Stephen E. Biegun, the U.S. special envoy to North Korea, reiterated in a speech at Stanford University last month that the United States will not lift sanctions until denuclearization is complete. But he added that his team is seeking to resolve the question of sequencing — “what am I going to do, what are you going to do, and who’s going to act first?”
“We didn’t say we won’t do anything until you do everything,” Biegun said.
Biegun said he does not expect Pyongyang to use the summit to provide an inventory of its nuclear warheads, thought by U.S. intelligence agencies to number about 65, and production facilities — even though others in the administration had suggested such an accounting would be a prerequisite.
But he emphasized that Kim told Secretary of State Mike Pompeo last fall that the North would be willing to dismantle and destroy all of its facilities for plutonium and uranium enrichment at “a complex of sites” extending beyond Yongbyon, its main nuclear complex — which he put on the table in talks last year with South Korean President Moon Jae-in — if the United States reciprocates with measures of its own.
Kim has not stated that publicly, and the cost of such an offer is likely to be steep.
For now, South Korea has urged the Trump administration to take a small step forward on sanctions relief by endorsing modest inter-Korean economic and tourism partnerships that are barred under a web of U.N. sanctions, including the reopening of the Kaesong industrial complex that was shuttered in 2016. Washington and Pyongyang are also reportedly discussing establishing permanent liaison offices to make communication easier.
In Singapore, Trump unilaterally agreed to suspend some joint military drills with South Korea, alarming some in the Pentagon. But administration officials said last week there have been no discussions with North Korea about potentially reducing the 30,000 U.S. military troops stationed in South Korea, despite Trump having questioned the costs of that long-standing security arrangement.
Harry Kazianis, an analyst at the Center for the National Interest, solicited predictions about the summit from 76 national security and foreign policy experts.
More than two-thirds were pessimistic about the Trump administration’s ability to secure significant concessions, he said, while about 20 percent were hopeful and 10 percent squarely optimistic.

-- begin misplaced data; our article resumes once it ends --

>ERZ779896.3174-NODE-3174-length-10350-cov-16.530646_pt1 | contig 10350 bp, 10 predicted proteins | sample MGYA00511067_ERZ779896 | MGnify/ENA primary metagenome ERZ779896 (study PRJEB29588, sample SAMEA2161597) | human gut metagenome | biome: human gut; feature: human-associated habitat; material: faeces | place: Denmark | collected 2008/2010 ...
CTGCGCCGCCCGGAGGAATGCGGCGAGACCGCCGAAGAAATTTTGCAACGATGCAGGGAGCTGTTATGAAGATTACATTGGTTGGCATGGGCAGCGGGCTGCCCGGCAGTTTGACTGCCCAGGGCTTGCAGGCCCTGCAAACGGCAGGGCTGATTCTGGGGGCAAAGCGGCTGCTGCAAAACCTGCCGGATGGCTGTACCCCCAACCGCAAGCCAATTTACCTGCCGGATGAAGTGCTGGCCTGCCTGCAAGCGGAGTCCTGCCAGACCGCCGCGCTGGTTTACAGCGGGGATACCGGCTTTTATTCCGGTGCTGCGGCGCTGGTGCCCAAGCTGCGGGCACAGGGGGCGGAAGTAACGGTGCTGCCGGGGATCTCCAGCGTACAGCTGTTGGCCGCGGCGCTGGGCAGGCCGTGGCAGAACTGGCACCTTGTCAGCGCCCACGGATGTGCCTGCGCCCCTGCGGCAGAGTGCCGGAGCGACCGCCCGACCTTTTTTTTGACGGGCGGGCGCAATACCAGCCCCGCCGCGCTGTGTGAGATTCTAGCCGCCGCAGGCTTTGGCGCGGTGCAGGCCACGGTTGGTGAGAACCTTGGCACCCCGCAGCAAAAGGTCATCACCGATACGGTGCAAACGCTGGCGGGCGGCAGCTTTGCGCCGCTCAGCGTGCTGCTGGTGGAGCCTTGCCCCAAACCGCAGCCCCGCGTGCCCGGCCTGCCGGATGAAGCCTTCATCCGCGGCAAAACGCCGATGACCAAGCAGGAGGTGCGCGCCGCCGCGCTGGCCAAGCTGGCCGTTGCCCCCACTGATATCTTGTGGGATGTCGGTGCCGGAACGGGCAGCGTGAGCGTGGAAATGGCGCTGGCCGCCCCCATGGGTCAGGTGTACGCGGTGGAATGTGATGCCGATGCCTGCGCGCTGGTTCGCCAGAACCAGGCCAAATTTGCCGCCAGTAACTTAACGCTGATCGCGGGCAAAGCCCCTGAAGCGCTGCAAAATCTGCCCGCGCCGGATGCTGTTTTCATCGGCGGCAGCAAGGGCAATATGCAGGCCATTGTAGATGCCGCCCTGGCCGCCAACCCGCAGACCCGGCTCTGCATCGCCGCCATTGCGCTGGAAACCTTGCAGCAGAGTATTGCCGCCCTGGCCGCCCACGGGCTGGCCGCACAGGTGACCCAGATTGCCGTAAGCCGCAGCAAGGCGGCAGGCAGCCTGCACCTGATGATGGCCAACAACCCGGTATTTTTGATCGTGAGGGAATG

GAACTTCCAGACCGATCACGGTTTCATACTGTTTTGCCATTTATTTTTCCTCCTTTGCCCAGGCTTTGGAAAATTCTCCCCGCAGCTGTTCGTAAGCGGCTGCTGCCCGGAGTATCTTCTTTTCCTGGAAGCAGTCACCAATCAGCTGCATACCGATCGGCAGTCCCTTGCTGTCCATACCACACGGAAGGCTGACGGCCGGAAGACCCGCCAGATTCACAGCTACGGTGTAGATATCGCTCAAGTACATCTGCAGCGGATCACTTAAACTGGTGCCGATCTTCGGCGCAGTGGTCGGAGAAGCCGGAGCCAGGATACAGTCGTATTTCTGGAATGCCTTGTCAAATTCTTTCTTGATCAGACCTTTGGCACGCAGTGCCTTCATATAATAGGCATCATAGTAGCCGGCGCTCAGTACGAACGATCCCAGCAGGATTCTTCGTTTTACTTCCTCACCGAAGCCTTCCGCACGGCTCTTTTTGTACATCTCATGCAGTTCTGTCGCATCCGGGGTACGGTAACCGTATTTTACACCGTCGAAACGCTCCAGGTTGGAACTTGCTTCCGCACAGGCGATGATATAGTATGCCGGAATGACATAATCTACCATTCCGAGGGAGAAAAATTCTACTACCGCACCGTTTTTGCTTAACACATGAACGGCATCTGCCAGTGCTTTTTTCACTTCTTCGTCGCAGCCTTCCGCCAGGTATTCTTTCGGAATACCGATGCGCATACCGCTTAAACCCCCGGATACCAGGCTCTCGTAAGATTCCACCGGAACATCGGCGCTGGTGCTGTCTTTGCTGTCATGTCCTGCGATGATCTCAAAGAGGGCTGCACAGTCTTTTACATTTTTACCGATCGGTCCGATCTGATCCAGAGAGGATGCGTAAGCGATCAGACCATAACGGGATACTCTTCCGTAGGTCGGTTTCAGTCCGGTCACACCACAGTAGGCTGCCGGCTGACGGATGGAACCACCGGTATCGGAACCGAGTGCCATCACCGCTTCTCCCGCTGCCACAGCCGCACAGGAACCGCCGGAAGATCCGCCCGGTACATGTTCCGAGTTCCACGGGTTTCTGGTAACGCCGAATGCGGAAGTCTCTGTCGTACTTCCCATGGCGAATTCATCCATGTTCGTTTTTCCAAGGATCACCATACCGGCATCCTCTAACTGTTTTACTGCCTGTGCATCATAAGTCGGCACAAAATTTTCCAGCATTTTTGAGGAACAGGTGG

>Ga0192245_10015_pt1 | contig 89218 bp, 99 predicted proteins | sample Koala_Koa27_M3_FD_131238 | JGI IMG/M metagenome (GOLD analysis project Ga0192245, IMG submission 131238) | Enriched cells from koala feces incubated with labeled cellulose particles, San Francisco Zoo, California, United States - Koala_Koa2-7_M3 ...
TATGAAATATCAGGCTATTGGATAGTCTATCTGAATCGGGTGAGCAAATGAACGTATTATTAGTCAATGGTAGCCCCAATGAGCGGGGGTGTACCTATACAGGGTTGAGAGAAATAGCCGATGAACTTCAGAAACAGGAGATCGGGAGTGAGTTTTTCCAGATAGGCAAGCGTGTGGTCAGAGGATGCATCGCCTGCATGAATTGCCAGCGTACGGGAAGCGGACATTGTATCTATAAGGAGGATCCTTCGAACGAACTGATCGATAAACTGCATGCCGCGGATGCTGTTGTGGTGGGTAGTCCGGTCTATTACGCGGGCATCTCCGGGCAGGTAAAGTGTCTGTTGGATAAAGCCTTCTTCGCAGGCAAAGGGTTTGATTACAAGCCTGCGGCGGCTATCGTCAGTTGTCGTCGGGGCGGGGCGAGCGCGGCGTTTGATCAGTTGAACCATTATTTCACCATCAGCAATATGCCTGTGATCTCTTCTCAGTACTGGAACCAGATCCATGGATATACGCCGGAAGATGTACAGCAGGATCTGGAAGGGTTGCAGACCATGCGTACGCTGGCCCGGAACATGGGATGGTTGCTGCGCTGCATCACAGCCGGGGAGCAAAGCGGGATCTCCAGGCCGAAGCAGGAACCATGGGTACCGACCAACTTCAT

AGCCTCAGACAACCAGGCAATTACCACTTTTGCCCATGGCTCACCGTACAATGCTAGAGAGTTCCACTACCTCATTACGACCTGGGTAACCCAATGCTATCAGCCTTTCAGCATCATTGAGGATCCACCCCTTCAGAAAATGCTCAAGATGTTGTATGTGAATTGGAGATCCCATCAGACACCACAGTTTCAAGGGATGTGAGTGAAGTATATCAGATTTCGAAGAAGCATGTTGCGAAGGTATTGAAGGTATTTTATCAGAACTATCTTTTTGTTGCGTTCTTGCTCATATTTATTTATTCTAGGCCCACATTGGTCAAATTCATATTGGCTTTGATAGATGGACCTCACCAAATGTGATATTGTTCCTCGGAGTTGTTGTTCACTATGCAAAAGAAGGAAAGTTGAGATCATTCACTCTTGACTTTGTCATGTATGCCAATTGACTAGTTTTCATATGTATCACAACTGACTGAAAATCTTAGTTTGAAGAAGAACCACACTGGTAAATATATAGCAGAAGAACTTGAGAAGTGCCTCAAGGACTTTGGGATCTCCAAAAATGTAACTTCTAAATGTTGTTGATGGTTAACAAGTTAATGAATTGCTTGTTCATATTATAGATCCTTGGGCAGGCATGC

Kazianis, who put himself in the optimist camp, said he supports Trump “lighting the traditional playbook on fire” and agreeing to a peace declaration to give Kim more confidence.
“The most important thing we could have is the normalization of dialogue,” he said. “It happens every time we’re in talks with North Korea — something breaks up the talks, it takes a year or two to talk again, and North Korea has more weapons that are more advanced and we lose traction.”
Others cautioned that agreements outside of nuclear disarmament — such as a peace declaration or progress on returning the remains of U.S. troops — will distract from the most pressing goal.
“I see a disturbing trend of talking about nonnuclear issues that will feed into the narrative of the summit already being a success,” said Jung Pak, a former U.S. intelligence official now at the Brookings Institution. “The problem with a peace declaration is that it will divert all the oxygen in the media.”
For Trump, that could be good enough. At campaign rallies last fall, Trump heralded North Korea’s suspension of missile tests as a sign of success. Frank Jannuzi, a former Democratic aide on the Senate Foreign Relations Committee, acknowledged that Pyongyang’s testing freeze has reduced the sense of crisis in Northeast Asia.
Absent a direct provocation from Kim, Jannuzi said: “Trump has signaled an abundance of patience, perhaps a surplus beyond what any of us would counsel him to say publicly. The process is underway and it will not end as long as Trump is president. Eventually, however, there will be a political question: Can Trump credibly claim any real progress if they are still producing fissile material? My answer would be no.”